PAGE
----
Tag City from RUNES Editions. Ever wanted to be a graffiti artist leaving your mark all over the city? Maybe not, but with Tag City you can pretend you are. Players draft Tetris-like shapes to fill in the grids of various locations on their boards. Along with the city locations, players can also score for completing rows and columns. Another one that relies on the luck of the draw and your draft order, but it offers a unique theme.

I was not the best graffiti artist of the group.
Dungeon Academy from Matagot. This was a different take on roll and writes. Players roll 16 dice and then determine a path on their 4x4 dungeon grid to move. Players decide where to enter the dice dungeon, which dice to pass through, and you draw a continuous line on their grid until they exit at a point of their choosing. But, each space you move through can provide points, health, mana, or damage. That part sounds simple, but there is a very short time allotment for making this decision and players don’t always have the opportunity to do all the math of the potential move before deciding their path. It’s pretty stressful for a causal roll and write.

Finally, 2018 Kennerspiel nominee Ganz Schon Clever from Schmidt Spiele. I have played this several times and have even made the illustrious 300 points club. It is one of my favorite roll and writes and I hadn’t intended to play it at the convention, but I had taken a lot, and I mean A LOT, of losses over the course of 4 days and needed an ego boost. So I taught this to my group, and then unleashed the fury. Like, Cobra-Kai-mercy-is-for-the-weak type fury. I scored 282 and beat the nearest player by over 100. Am I proud of that? Not really, but a win is a win.

In Clever, players draft dice to create chain-scoring opportunities that can lead to big points. One cool thing about the game is that while there is an active player, the passive players still get to draft from the dice that the active player discards. A game that lives up to its name, Clever is one of the best roll and writes on the market. Just don’t let me teach and play with you when I’ve been on a losing streak.

Best All-Around: Carpe Diem 

Designer: Stefan Feld
Artist: Lalanda Hruschka
Publisher: Ravensburger
Year Published: 2018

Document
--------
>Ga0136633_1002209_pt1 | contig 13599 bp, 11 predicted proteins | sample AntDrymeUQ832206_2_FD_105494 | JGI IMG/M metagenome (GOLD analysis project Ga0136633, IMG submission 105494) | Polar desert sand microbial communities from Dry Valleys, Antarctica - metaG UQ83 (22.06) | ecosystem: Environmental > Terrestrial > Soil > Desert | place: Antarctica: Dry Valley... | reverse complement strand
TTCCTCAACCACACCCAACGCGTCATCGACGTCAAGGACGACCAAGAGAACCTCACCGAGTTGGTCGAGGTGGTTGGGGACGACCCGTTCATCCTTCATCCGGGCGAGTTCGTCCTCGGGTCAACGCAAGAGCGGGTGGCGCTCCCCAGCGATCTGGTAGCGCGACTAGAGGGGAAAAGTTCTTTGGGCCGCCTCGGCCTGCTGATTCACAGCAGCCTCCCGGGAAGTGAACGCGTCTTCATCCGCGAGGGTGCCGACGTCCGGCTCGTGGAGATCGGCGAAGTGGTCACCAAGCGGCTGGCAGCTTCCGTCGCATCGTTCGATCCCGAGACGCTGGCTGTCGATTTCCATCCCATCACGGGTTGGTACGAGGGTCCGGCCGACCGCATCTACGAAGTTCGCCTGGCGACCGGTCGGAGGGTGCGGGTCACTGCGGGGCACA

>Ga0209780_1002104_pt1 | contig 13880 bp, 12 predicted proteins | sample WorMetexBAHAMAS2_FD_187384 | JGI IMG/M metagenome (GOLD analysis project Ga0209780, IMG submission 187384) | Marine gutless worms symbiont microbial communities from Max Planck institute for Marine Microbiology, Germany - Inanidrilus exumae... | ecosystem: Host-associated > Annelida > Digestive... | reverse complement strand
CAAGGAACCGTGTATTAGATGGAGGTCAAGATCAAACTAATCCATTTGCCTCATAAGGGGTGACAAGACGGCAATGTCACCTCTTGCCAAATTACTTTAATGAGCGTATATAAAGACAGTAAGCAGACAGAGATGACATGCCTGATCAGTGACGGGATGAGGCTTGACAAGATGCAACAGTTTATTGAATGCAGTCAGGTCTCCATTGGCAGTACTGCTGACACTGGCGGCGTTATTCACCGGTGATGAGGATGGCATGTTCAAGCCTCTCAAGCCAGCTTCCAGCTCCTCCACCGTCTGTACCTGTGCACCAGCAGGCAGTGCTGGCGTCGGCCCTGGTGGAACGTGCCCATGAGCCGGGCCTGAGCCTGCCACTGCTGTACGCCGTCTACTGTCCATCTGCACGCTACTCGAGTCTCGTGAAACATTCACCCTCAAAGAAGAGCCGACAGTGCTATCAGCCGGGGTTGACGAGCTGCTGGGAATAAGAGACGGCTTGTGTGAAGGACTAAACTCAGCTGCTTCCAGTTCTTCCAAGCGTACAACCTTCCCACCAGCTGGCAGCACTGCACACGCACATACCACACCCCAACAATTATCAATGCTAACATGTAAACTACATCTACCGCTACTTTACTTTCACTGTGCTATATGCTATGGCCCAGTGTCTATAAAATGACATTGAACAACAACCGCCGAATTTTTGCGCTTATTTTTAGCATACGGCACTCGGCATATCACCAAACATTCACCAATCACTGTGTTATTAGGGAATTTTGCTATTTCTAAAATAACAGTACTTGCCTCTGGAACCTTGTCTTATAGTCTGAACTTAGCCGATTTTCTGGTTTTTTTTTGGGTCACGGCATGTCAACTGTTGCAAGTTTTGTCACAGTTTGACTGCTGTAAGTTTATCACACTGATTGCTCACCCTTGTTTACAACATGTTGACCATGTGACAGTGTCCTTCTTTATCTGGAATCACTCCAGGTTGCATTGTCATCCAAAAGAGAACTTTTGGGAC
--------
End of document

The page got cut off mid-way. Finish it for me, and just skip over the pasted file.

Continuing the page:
No. of Players: 2-4
Ages: 10+
Playing Time: 45-75 min.

(From the Publisher) The players slip into the role of rich patricians in ancient Rome. Everyone is trying to build a lucrative city district to score as many prestige points as possible. The novel way to get to the individual buildings of a district combined with a large variety of score cards make for an unusual game with a large number of strategies. From the successful designer, Stefan Feld.

Though I think Wingspan will win the Kennerspiel, I preferred Carpe Diem. It may be the ugliest, hardest-on-the-eyes, non-colorblind-friendly game I have ever played, but my goodness is it good. From the first round to the last, players are faced with tough choices that can greatly impact the outcome of the game. There are several things to track for scoring and the required foresight beginning with the first tile placed is remarkable.

I try to not be too much of a hype man, but if you have a chance to play Carpe Diem, play it. If you have a chance to buy it, buy it (Seize the day? More like seize this game). If you like slightly different shades of greens and browns, this your game. If you have a chance to complain about the color schemes, complain away. But what Carpe Diem lacks in aesthetics, it more than makes up for in gameplay. It was by far my favorite new game of the convention.

As always, I owe thanks Everything Board Games, and all of the Board Game Geek staff and volunteers for helping make this weekend possible.

Until next year.

Nick Shipley - Reviewer

Nick is a compliance consultant by day, a board gamer at night, and a husband and father always. When he is not bringing a game to the table, he is running (most often to or from his kids) or watching the New York Yankees. Nick lives in Oklahoma.

See Nick's reviews HERE.
BGG Spring 2019 Recap BGG Spring 2019 Recap Reviewed by Nick Shipley on June 14, 2019 Rating: 5


  1. I recently got to play Carpe Diem and I share your enthusiasm. It was a lot of fun and had so many stimulating and difficult choices.

    1. I've since bought it and still enjoy it as much as I did then. The choices are often enjoyably frustrating.